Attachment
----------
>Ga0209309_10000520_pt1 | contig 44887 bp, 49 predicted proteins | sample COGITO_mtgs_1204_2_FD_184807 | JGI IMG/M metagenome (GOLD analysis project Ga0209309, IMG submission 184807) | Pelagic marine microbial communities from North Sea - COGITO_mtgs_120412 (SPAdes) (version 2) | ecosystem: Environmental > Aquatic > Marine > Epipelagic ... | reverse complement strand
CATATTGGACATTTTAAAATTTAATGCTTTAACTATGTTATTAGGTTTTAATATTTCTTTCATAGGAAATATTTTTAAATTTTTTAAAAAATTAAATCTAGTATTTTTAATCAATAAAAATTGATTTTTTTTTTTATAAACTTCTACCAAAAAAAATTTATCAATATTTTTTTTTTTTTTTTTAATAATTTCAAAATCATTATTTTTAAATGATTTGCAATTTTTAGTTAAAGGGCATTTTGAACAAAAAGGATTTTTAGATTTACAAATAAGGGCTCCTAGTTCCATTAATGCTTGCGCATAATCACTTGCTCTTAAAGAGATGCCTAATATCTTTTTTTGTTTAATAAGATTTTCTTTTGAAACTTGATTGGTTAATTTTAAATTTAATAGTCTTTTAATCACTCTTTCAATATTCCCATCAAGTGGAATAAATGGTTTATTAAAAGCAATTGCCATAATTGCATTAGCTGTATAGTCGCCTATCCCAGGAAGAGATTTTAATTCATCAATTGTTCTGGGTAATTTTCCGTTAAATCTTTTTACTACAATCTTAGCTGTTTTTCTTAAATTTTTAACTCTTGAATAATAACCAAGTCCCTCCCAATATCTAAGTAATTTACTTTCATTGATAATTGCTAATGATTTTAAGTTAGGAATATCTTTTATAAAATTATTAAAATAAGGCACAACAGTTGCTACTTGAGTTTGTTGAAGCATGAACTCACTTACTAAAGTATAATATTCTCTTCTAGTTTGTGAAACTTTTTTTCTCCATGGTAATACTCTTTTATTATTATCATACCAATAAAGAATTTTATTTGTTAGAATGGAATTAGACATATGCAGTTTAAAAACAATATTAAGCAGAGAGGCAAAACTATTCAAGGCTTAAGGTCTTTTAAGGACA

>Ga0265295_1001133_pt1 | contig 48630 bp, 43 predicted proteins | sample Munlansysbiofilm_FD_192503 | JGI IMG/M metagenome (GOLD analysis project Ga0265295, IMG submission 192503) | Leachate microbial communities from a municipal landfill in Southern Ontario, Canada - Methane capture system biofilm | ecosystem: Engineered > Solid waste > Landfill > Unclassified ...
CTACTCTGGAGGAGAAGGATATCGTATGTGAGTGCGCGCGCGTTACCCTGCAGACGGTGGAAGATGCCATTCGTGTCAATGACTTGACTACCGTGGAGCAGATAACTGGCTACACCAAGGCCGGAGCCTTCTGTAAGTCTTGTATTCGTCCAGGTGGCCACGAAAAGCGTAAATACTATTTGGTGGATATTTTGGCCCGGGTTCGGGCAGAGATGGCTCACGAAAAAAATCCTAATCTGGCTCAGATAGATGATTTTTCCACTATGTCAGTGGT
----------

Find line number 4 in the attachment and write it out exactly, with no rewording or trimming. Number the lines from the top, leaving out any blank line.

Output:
CTACTCTGGAGGAGAAGGATATCGTATGTGAGTGCGCGCGCGTTACCCTGCAGACGGTGGAAGATGCCATTCGTGTCAATGACTTGACTACCGTGGAGCAGATAACTGGCTACACCAAGGCCGGAGCCTTCTGTAAGTCTTGTATTCGTCCAGGTGGCCACGAAAAGCGTAAATACTATTTGGTGGATATTTTGGCCCGGGTTCGGGCAGAGATGGCTCACGAAAAAAATCCTAATCTGGCTCAGATAGATGATTTTTCCACTATGTCAGTGGT